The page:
The influence of gestational age in the psychometric testing of the Bernese Pain Scale for Neonates

Schenk, Karin; Stoffel, Liliane; Bürgin, Reto Arthur; Stevens, Bonnie; Bassler, Dirk; Schulzke, Sven; Nelle, Mathias; Cignacco Müller, Eva (2019). The influence of gestational age in the psychometric testing of the Bernese Pain Scale for Neonates BMC Pediatrics, 19(1), pp. 1-21. BioMed Central 10.1186/s12887-018-1380-8

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Background Assessing pain in neonates is challenging because full-term and preterm neonates of different gestational ages (GAs) have widely varied reactions to pain. We validated the Bernese Pain Scale for Neonates (BPSN) by testing its use among a large sample of neonates that represented all GAs. Methods In this prospective multisite validation study, we assessed 154 neonates between 24 2/7 and 41 4/7 weeks GA, based on the results of 1–5 capillary heel sticks in their first 14 days of life. From each heel stick, we produced three video sequences: baseline; heel stick; and, recovery. Five blinded nurses rated neonates’ pain responses according to the BPSN. The underlying factor structure of the BPSN, interrater reliability, concurrent validity with the Premature Infant Pain Profile-Revised (PIPP-R), construct validity, sensitivity and specificity, and the relationship between behavioural and physiological indicators were explored. We considered GA and gender as individual contextual factors. Results The factor analyses resulted in a model where the following behaviours best fit the data: crying; facial expression; and, posture. Pain scores for these behavioural items increased on average more than 1 point during the heel stick phases compared to the baseline and recovery phases (p < 0.001). Among physiological items, heart rate was more sensitive to pain than oxygen saturation. Heart rate averaged 0.646 points higher during the heel stick than the recovery phases (p < 0.001). GA increased along with pain scores: for every additional week of gestation, the average increase of behavioural pain score was 0.063 points (SE = 0.01, t = 5.49); average heart rate increased 0.042 points (SE = 0.01, t = 6.15). Sensitivity and specificity analyses indicated that the cut-off should increase with GA. Modified BPSN showed good concurrent validity with the PIPP-R (r = 0.600–0.758, p < 0.001). Correlations between the modified behavioural subscale and the item heart rate were low (r = 0.102–0.379). Conclusions The modified BPSN that includes facial expression, crying, posture, and heart rate is a reliable and valid tool for assessing acute pain in full-term and preterm neonates, but our results suggest that adding different cut-off points for different GA-groups will improve the BPSN’s clinical usefulness. Trial registration The study was retrospectively registered in the database of Clinical Trial gov. Study ID-number: NCT 02749461. Registration date: 12 April 2016.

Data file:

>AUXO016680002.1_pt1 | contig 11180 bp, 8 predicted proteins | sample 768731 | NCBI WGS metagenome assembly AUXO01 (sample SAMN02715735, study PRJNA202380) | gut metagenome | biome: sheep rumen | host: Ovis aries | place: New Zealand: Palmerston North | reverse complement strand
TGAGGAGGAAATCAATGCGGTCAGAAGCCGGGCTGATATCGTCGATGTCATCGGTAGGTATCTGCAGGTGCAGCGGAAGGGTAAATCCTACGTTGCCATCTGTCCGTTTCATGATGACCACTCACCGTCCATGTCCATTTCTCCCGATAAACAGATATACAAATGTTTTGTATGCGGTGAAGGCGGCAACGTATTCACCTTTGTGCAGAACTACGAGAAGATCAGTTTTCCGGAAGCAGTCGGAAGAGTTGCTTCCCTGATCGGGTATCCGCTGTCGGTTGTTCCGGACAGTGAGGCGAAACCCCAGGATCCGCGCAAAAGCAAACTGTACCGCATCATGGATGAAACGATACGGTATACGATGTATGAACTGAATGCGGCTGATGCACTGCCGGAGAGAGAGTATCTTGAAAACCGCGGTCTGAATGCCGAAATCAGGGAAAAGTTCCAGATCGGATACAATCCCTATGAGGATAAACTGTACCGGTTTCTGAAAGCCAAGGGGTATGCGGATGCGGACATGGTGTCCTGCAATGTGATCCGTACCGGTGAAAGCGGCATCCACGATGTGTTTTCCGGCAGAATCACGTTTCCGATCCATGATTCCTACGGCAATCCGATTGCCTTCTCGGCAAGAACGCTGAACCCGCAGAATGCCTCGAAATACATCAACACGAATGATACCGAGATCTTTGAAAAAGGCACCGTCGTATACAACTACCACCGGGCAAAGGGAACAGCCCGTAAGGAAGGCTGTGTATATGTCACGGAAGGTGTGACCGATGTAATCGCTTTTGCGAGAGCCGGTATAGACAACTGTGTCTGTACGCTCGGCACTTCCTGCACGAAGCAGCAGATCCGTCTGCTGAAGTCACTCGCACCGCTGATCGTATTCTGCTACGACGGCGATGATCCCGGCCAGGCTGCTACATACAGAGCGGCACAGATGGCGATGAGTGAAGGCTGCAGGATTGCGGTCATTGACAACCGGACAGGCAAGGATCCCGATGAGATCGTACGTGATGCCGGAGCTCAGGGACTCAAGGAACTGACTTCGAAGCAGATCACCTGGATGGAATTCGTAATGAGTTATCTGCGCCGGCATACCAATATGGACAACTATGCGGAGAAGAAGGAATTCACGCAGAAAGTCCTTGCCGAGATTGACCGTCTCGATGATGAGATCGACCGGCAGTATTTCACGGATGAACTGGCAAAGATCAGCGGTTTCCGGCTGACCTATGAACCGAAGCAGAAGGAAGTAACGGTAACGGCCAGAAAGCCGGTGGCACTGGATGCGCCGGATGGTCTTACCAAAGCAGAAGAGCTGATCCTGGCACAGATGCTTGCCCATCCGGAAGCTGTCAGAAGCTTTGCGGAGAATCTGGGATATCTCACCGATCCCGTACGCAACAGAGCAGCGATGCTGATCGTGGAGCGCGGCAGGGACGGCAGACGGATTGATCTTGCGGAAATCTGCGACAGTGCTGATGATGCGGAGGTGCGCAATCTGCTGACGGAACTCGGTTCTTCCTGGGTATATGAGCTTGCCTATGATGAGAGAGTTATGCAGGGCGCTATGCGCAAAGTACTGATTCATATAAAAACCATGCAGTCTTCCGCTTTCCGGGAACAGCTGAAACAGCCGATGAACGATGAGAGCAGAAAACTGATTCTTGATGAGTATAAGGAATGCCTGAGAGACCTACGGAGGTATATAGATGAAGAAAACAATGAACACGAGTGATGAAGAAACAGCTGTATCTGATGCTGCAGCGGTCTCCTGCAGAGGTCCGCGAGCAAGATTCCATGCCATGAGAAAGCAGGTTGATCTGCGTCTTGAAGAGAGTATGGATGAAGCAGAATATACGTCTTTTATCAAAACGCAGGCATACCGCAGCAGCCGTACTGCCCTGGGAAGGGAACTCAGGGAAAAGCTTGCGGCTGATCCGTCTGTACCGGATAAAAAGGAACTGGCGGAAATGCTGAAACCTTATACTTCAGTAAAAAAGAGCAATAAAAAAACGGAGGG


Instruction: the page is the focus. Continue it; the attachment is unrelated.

Item Type:

Journal Article (Original Article)

Division/Institute:

Health Professions
Health Professions > Midwifery

Name:

Schenk, Karin;
Stoffel, Liliane;
Bürgin, Reto Arthur;
Stevens, Bonnie;
Bassler, Dirk;
Schulzke, Sven;
Nelle, Mathias and
Cignacco Müller, Eva0000-0001-6773-4015

Subjects:

B Philosophy. Psychology. Religion > BF Psychology
R Medicine > RJ Pediatrics
R Medicine > RT Nursing

ISSN:

1471-2431

Publisher:

BioMed Central

Funders:

[UNSPECIFIED] Schweizerischer Nationalfonds

Projects:

[UNSPECIFIED] Berner Schmerzscore für Neugeborene

Language:

English

Submitter:

Jean Anthony Grand-Guillaume-Perrenoud

Date Deposited:

17 Dec 2019 13:12

Last Modified:

18 Dec 2020 13:28

Publisher DOI:

10.1186/s12887-018-1380-8

Uncontrolled Keywords:

pain assessment, neonates, premature infants, psychometric testing, contextual factors, gestational age, reliability, validity

ARBOR DOI:

10.24451/arbor.7967

URI:

https://arbor.bfh.ch/id/eprint/7967

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